This research study is now enrolling to see if it is possible to develop a cancer screening test based on blood samples.

The study will use blood samples collected from volunteers who are undergoing routine lung or colon screening.

Why is cancer screening important?

  • In the United States there are approximately 114 million individuals eligible for colorectal cancer screening. Amongst these, compliance is approximately 66% - which leaves around 34 million individuals eligible for screening.

  • Similarly, it’s estimated that 15 million individuals in the US are eligible for lung cancer screening - but 90% of these do not comply with screening.

  • Despite screening recommendations, compliance to screening remains low amongst people who are eligible. A simple blood test is more comfortable than current screening rests and may encourage more people to get screened. It may also help doctors find and treat cancers earlier.

Cancer Screening
Cancer Screening

What is the study about?

  • The purpose of this research study is to collect blood samples and medical information to help in the development of a blood test that can screen for many cancers from a single blood draw. This is an experimental test which is still under development, the goal of this blood test is to help doctors find cancers early, potentially at a time when tumours are still small.

  • Researchers will look at markers in the blood that show up when cancer is just developing. These findings from the blood, your medical history and results from your routine cancer screening will be used to develop this cancer screening blood test.

What are the possible benefits and risks of participating in a clinical trial?

Benefits: There is no direct medical benefit to you from being in this study. However, the results of the study may help to improve screening for cancers and may help other people in the future. Therefore, it is important that you make your best efforts to participate for the full duration of the study.

Risks: It is not expected that you will have any serious reactions as a result of the blood draws as part of this study. However, there is a small element of risk associated with giving blood. Occasionally, it can lead to infection, bleeding, bruising, soreness, swelling, fatigue, and fainting - but these symptoms are minor and rare.

Frequently Asked Questions

Who can take part in this trial?
  • Women and men aged between 49-85 years undergoing routine colonoscopy screening.

  • Women and men aged between 50-80 years undergoing routine lung cancer screening.

  • We are looking for about 75,000 participants from around the world.

Will it cost me anything to participate?
  • While participating in this study, you will not have to pay for study-related procedures (i.e. blood draws) that are not part of your regular medical care. You or your health plan will continue to pay for standard medical care, medicines and clinic, hospital, and doctors’ services that are part of your regular medical care.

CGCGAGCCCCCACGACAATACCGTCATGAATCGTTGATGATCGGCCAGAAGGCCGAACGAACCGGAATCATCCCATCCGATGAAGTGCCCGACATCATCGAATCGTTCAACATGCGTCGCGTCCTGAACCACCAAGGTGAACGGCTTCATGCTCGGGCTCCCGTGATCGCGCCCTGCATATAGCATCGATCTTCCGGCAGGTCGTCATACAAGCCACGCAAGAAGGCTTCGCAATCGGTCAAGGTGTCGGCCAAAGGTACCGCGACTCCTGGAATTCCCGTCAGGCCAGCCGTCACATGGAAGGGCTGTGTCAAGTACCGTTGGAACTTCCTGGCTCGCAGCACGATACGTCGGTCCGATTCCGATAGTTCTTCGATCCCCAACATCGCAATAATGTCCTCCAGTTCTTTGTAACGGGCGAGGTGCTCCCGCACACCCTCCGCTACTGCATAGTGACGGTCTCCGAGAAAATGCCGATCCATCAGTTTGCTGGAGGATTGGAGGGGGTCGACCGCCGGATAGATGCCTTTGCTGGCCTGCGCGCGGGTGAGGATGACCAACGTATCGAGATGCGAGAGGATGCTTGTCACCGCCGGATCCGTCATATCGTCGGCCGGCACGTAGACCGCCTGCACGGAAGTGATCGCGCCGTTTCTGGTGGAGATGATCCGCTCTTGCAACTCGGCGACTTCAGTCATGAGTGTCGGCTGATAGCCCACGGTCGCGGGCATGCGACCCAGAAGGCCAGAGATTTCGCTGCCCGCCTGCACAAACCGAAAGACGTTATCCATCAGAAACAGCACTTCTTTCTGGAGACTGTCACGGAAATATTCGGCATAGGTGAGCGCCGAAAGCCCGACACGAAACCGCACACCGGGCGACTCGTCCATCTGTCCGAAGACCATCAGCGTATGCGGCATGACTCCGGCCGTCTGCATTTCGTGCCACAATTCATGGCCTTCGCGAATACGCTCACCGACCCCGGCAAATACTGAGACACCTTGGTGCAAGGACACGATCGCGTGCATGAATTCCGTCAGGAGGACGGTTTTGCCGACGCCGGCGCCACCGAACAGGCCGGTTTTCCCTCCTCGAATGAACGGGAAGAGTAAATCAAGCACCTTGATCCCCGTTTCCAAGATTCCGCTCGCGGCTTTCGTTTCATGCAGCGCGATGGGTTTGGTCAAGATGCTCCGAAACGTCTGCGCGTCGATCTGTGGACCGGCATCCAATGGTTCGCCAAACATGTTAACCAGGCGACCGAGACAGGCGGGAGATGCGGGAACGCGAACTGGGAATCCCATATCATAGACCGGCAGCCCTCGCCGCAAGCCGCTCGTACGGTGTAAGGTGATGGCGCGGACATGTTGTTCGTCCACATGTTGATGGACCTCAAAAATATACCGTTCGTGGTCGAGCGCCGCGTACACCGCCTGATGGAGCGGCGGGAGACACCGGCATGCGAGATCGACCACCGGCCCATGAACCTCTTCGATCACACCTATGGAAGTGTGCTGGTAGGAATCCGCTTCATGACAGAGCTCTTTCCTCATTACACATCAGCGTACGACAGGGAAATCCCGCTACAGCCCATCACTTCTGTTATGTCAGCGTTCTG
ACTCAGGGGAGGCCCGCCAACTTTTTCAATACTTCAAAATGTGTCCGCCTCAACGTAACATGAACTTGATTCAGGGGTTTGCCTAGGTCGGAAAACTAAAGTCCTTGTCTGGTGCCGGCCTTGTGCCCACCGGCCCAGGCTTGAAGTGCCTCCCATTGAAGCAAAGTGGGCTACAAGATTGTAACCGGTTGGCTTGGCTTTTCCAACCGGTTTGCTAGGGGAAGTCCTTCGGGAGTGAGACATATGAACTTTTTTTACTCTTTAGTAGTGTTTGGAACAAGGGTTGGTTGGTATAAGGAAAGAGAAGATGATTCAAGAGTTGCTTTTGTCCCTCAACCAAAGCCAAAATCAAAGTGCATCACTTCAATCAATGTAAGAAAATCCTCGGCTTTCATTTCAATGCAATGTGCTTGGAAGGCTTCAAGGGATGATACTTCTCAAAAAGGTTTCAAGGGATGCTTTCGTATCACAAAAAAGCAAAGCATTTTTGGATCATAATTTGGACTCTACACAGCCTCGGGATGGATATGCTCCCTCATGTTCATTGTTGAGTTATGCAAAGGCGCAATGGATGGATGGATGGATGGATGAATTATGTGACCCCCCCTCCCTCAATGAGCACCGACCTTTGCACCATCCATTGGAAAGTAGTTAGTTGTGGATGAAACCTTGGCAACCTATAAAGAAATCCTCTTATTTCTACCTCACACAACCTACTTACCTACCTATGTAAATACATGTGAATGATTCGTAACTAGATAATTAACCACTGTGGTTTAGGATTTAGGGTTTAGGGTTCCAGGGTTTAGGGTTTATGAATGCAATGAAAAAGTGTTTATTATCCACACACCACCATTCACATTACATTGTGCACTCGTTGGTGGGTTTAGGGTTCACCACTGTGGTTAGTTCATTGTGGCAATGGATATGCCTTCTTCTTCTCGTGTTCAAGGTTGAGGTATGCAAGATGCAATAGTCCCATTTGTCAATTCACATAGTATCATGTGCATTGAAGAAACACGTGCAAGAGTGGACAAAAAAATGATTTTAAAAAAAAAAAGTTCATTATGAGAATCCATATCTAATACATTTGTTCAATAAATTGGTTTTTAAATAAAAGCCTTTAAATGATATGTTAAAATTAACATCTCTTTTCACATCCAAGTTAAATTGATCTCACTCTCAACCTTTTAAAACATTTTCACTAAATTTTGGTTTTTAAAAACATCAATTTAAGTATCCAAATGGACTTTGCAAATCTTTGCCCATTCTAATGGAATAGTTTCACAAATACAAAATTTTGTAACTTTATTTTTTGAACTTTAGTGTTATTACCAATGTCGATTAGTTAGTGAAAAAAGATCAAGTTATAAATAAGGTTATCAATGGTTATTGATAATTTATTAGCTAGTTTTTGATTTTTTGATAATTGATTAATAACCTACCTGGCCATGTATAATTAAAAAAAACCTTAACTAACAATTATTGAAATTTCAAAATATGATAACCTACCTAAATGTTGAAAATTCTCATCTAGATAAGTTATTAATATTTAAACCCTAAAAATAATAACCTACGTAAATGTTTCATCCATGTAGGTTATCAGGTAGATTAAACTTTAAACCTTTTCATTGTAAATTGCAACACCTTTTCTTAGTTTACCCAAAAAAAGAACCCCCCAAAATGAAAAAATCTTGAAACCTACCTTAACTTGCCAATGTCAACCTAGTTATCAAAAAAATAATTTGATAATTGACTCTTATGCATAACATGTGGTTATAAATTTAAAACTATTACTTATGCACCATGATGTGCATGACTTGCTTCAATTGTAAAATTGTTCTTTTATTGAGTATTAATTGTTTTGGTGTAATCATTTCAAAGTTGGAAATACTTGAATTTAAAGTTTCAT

Will I be paid to participate in this study?
  • To thank you for your time for participating in this research study, you will receive $200 after every blood draw (50 mL of blood) that you provide.

  • For each additional blood sample (50 mL of blood) you provide every year for the 4 years this study will last, you will receive an additional $200.

  • You may be reimbursed for other reasonable costs associated with blood draw visits (for example, transportation, parking) to travel from your home to the blood draw laboratory or facility.

Will I receive my test results?
  • You will not receive any test result from the study since the blood test is being developed over the next several years and there will be no individual results to share with study participants. These tests are not part of routine care and have not been proven to have any clear benefit.

Your participation in the study is completely voluntary.
Talk to your doctor and ask, “what are all my options?”
Don’t be afraid to ask questions about this research study..

Your doctor can provide you with more information to help you decide if you want to take part in this study. Your care will not be affected if you decide not to take part.

Do you want to learn more about this research study?

Please contact: 

The contact listed above will answer your questions and tell you what to do next if you are interested in taking part in this clinical trial. It is important that you understand that even after you decide to take part in this clinical trial, you can leave the trial at any time for any reason. Your doctor will then discuss with you the best standard of care for your disease.

Registration Form